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Welcome to your Practical Prototyping reading list. Here you will find the resources to support you throughout this module.
Game Mechanics by
Call Number: 794.81536 ADA
Publication Date: 2012
Hooked: How to build habit-forming products by In Hooked, Nir Eyal reveals how successful companies create products people can't put down - and how you can too
'A must-read for everyone who cares about driving customer engagement' Eric Ries, author of The Lean Startup
'The most high bandwidth, high octane, and valuable presentation I have ever seen on this subject' Rory Sutherland, vice chairman, Ogilvy & Mather
Winner of best Marketing book in 800-CEO-READ Business Book Awards 2014
'The book everyone in Silicon Valley is talking about' Boris Veldhuijzen van Zanten, founder of The Next Web
Why do some products capture our attention while others flop? What makes us engage with certain things out of sheer habit? Is there an underlying pattern to how technologies hook us?
Nir Eyal answers these questions (and many more) with the Hook Model - a four-step process that, when embedded into products, subtly encourages customer behaviour. Through consecutive "hook cycles," these products bring people back again and again without depending on costly advertising or aggressive messaging.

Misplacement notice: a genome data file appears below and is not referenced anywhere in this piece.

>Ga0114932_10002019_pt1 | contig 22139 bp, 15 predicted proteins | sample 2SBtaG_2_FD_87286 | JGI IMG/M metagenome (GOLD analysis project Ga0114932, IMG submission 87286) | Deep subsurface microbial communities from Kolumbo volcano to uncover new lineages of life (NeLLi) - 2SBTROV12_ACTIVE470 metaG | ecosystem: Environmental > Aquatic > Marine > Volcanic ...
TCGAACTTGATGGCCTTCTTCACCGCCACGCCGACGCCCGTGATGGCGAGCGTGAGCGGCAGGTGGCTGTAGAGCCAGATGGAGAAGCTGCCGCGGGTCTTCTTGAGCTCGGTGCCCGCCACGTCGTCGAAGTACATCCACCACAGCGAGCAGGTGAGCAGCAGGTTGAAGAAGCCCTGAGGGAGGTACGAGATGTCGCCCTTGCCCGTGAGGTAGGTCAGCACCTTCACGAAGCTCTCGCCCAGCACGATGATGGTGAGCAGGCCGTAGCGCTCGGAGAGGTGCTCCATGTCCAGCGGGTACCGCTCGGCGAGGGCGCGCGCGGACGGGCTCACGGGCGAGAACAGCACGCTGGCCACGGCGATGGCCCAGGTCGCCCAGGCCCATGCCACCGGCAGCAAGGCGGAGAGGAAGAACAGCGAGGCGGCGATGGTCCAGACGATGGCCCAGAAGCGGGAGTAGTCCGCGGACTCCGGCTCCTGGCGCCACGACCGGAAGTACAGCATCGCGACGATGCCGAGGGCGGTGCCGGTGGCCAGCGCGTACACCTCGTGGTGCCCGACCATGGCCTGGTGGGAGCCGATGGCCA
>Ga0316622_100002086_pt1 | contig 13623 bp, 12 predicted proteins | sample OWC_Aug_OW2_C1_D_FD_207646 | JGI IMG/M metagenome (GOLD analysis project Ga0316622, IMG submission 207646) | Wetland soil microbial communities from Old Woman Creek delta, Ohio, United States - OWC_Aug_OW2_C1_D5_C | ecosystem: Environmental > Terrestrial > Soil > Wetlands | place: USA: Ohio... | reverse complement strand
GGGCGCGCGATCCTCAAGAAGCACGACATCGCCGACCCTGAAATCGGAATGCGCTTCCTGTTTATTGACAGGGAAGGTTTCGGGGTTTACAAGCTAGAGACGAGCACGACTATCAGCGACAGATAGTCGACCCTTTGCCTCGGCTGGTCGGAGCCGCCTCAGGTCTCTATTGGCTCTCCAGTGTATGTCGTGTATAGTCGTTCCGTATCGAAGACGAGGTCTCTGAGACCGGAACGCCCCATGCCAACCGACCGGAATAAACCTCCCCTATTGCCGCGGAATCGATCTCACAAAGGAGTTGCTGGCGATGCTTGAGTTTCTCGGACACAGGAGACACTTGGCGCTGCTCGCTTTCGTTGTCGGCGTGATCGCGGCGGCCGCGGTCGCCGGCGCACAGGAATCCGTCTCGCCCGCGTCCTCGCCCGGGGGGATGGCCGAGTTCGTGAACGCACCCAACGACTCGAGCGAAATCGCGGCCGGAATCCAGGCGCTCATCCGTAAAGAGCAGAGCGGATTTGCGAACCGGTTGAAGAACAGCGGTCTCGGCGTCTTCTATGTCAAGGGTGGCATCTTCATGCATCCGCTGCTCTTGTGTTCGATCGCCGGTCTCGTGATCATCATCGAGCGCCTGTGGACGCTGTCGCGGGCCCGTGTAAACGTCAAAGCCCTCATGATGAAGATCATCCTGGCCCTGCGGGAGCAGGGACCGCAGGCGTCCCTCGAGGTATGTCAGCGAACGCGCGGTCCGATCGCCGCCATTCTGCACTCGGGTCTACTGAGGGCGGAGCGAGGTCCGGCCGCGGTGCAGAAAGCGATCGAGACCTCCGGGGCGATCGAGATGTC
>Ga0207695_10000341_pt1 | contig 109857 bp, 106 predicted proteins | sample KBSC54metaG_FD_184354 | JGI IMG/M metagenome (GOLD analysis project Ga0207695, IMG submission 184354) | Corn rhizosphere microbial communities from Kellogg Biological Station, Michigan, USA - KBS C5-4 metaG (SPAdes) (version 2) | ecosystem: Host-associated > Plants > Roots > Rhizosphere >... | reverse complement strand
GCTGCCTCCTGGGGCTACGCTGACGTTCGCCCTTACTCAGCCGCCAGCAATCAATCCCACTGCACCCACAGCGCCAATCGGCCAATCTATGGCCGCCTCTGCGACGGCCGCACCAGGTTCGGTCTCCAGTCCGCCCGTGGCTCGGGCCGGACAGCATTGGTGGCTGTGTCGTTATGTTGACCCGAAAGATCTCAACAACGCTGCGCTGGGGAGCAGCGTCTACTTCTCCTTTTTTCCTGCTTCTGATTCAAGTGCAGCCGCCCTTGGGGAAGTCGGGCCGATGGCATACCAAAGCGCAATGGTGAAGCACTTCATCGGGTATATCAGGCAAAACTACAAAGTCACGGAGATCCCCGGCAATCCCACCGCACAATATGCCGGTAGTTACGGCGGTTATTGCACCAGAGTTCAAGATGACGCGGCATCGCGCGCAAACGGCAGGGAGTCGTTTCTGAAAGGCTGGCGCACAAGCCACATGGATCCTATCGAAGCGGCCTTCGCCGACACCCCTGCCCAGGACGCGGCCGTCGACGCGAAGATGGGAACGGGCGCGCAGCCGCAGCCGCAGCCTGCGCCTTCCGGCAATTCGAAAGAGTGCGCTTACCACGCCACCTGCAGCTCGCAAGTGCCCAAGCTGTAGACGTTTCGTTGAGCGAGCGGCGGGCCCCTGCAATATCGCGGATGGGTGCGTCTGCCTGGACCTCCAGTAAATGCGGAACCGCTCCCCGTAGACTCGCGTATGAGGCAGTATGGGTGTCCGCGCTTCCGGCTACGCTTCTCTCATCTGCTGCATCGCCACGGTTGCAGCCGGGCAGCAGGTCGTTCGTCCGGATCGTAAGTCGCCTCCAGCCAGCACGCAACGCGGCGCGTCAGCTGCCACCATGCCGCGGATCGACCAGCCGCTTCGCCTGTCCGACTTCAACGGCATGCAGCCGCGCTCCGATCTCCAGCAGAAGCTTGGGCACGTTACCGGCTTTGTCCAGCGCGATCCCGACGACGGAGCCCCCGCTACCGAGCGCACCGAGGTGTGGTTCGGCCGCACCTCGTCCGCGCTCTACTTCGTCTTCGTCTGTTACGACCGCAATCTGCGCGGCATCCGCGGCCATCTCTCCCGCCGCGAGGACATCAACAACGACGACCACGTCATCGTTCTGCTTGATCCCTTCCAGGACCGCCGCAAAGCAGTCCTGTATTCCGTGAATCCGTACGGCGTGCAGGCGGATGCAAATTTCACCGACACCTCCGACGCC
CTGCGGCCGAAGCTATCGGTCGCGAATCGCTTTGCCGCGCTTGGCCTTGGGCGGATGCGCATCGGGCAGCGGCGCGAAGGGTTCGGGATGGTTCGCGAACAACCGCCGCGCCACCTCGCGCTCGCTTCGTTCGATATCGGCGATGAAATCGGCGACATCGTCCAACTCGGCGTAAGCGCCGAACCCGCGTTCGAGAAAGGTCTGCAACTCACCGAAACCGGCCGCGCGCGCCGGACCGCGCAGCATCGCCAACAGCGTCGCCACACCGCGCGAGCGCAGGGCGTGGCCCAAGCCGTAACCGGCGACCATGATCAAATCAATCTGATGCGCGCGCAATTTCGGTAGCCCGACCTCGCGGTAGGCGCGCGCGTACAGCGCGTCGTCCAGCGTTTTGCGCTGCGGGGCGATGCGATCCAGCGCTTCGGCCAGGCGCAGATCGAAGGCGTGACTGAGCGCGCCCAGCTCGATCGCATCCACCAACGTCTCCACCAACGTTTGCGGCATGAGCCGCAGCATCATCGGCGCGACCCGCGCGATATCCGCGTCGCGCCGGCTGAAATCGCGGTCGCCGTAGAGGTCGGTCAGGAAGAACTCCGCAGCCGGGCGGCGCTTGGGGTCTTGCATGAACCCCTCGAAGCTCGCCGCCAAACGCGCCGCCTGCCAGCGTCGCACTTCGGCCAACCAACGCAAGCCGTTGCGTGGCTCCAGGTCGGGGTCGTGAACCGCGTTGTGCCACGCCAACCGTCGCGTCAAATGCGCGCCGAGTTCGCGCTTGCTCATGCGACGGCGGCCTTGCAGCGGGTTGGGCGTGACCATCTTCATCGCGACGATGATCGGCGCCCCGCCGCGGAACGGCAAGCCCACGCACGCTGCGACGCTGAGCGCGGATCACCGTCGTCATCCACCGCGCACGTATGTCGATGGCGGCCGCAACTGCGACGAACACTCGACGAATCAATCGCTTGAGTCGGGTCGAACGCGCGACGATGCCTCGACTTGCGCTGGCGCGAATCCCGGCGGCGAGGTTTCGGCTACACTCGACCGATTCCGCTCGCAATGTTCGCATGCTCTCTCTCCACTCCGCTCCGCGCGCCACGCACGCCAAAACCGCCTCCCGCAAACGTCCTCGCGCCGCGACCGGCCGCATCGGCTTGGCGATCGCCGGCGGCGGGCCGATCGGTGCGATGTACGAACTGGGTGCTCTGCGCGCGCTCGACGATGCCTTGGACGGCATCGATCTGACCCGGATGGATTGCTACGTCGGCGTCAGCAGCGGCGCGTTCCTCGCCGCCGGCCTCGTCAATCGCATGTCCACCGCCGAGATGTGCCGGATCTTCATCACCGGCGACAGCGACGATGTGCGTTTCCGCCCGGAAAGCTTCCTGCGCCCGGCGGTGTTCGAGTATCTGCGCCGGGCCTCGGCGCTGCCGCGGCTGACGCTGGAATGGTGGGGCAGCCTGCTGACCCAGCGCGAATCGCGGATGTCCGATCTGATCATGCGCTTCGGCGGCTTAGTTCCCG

Hooked is based on Eyal's years of research, consulting, and practical experience. He wrote the book he wished had been available to him as a start-up founder - not abstract theory, but a how-to guide for building better products. Hooked is written for product managers, designers, marketers, start-up founders, and anyone who seeks to understand how products influence our behaviour.
Eyal provides readers with practical insights to create user habits that stick; actionable steps for building products people love; and riveting examples from the iPhone to Twitter, Pinterest and the Bible App.
Nir Eyal spent years in the video gaming and advertising industries where he learned, applied, and at times rejected, techniques described in Hooked to motivate and influence users. He has taught courses on applied consumer psychology at the Stanford Graduate School of Business and the Hasso Plattner Institute of Design and is a frequent speaker at industry conferences and at Fortune 500 companies. His writing on technology, psychology, and business appears in the Harvard Business Review, The Atlantic, TechCrunch, and Psychology Today.
Ryan Hoover's writing has appeared in Tech- Crunch, The Next Web, Forbes, and Fast Company. After working on Hooked with Nir Eyal, Hoover founded Product Hunt, a company that has been described as "the place to discover the next big things in tech."
Call Number: 658.575 EYA + eBook
Publication Date: 2014